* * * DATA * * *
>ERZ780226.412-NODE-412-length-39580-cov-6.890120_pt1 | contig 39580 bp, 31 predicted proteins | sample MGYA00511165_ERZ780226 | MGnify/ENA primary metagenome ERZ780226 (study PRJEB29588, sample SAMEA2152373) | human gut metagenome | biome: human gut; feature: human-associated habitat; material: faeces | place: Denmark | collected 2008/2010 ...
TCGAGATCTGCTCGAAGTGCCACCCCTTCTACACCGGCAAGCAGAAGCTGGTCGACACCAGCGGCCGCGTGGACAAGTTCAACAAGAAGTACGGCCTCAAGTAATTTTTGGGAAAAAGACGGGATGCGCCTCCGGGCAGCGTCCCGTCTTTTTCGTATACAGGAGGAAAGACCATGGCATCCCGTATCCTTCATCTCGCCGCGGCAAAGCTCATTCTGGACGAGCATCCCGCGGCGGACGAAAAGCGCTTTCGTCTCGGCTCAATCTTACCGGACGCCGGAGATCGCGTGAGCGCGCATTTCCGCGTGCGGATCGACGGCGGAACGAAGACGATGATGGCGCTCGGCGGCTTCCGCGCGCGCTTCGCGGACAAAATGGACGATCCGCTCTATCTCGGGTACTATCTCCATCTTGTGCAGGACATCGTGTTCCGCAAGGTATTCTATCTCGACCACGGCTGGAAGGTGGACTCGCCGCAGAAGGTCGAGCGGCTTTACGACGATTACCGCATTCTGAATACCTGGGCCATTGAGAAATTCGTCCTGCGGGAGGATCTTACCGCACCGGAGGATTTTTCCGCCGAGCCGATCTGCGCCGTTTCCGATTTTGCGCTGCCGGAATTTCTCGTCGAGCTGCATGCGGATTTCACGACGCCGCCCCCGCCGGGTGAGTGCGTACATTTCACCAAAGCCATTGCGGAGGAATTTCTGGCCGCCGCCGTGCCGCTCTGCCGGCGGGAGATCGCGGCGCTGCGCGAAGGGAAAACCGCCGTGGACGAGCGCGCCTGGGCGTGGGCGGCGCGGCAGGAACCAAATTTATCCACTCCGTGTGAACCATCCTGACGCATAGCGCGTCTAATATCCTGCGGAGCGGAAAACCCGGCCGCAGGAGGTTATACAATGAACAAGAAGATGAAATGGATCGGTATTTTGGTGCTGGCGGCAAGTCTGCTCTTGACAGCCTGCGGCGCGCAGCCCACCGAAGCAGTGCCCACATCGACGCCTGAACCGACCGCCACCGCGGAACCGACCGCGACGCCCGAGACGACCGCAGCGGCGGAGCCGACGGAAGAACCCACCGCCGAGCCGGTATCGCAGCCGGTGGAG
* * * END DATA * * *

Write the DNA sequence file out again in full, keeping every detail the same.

>ERZ780226.412-NODE-412-length-39580-cov-6.890120_pt1 | contig 39580 bp, 31 predicted proteins | sample MGYA00511165_ERZ780226 | MGnify/ENA primary metagenome ERZ780226 (study PRJEB29588, sample SAMEA2152373) | human gut metagenome | biome: human gut; feature: human-associated habitat; material: faeces | place: Denmark | collected 2008/2010 ...
TCGAGATCTGCTCGAAGTGCCACCCCTTCTACACCGGCAAGCAGAAGCTGGTCGACACCAGCGGCCGCGTGGACAAGTTCAACAAGAAGTACGGCCTCAAGTAATTTTTGGGAAAAAGACGGGATGCGCCTCCGGGCAGCGTCCCGTCTTTTTCGTATACAGGAGGAAAGACCATGGCATCCCGTATCCTTCATCTCGCCGCGGCAAAGCTCATTCTGGACGAGCATCCCGCGGCGGACGAAAAGCGCTTTCGTCTCGGCTCAATCTTACCGGACGCCGGAGATCGCGTGAGCGCGCATTTCCGCGTGCGGATCGACGGCGGAACGAAGACGATGATGGCGCTCGGCGGCTTCCGCGCGCGCTTCGCGGACAAAATGGACGATCCGCTCTATCTCGGGTACTATCTCCATCTTGTGCAGGACATCGTGTTCCGCAAGGTATTCTATCTCGACCACGGCTGGAAGGTGGACTCGCCGCAGAAGGTCGAGCGGCTTTACGACGATTACCGCATTCTGAATACCTGGGCCATTGAGAAATTCGTCCTGCGGGAGGATCTTACCGCACCGGAGGATTTTTCCGCCGAGCCGATCTGCGCCGTTTCCGATTTTGCGCTGCCGGAATTTCTCGTCGAGCTGCATGCGGATTTCACGACGCCGCCCCCGCCGGGTGAGTGCGTACATTTCACCAAAGCCATTGCGGAGGAATTTCTGGCCGCCGCCGTGCCGCTCTGCCGGCGGGAGATCGCGGCGCTGCGCGAAGGGAAAACCGCCGTGGACGAGCGCGCCTGGGCGTGGGCGGCGCGGCAGGAACCAAATTTATCCACTCCGTGTGAACCATCCTGACGCATAGCGCGTCTAATATCCTGCGGAGCGGAAAACCCGGCCGCAGGAGGTTATACAATGAACAAGAAGATGAAATGGATCGGTATTTTGGTGCTGGCGGCAAGTCTGCTCTTGACAGCCTGCGGCGCGCAGCCCACCGAAGCAGTGCCCACATCGACGCCTGAACCGACCGCCACCGCGGAACCGACCGCGACGCCCGAGACGACCGCAGCGGCGGAGCCGACGGAAGAACCCACCGCCGAGCCGGTATCGCAGCCGGTGGAG